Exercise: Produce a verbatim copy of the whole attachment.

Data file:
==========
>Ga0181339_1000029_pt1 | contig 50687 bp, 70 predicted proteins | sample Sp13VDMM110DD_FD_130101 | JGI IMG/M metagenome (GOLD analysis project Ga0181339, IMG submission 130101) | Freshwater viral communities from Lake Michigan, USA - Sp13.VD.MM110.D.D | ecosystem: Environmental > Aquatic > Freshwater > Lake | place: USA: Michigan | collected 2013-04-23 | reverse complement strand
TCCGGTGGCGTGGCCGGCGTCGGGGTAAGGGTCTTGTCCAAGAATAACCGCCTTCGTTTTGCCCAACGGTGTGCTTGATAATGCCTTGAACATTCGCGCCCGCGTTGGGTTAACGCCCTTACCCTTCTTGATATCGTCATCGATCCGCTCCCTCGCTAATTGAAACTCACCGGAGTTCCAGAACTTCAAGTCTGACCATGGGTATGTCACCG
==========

>Ga0181339_1000029_pt1 | contig 50687 bp, 70 predicted proteins | sample Sp13VDMM110DD_FD_130101 | JGI IMG/M metagenome (GOLD analysis project Ga0181339, IMG submission 130101) | Freshwater viral communities from Lake Michigan, USA - Sp13.VD.MM110.D.D | ecosystem: Environmental > Aquatic > Freshwater > Lake | place: USA: Michigan | collected 2013-04-23 | reverse complement strand
TCCGGTGGCGTGGCCGGCGTCGGGGTAAGGGTCTTGTCCAAGAATAACCGCCTTCGTTTTGCCCAACGGTGTGCTTGATAATGCCTTGAACATTCGCGCCCGCGTTGGGTTAACGCCCTTACCCTTCTTGATATCGTCATCGATCCGCTCCCTCGCTAATTGAAACTCACCGGAGTTCCAGAACTTCAAGTCTGACCATGGGTATGTCACCG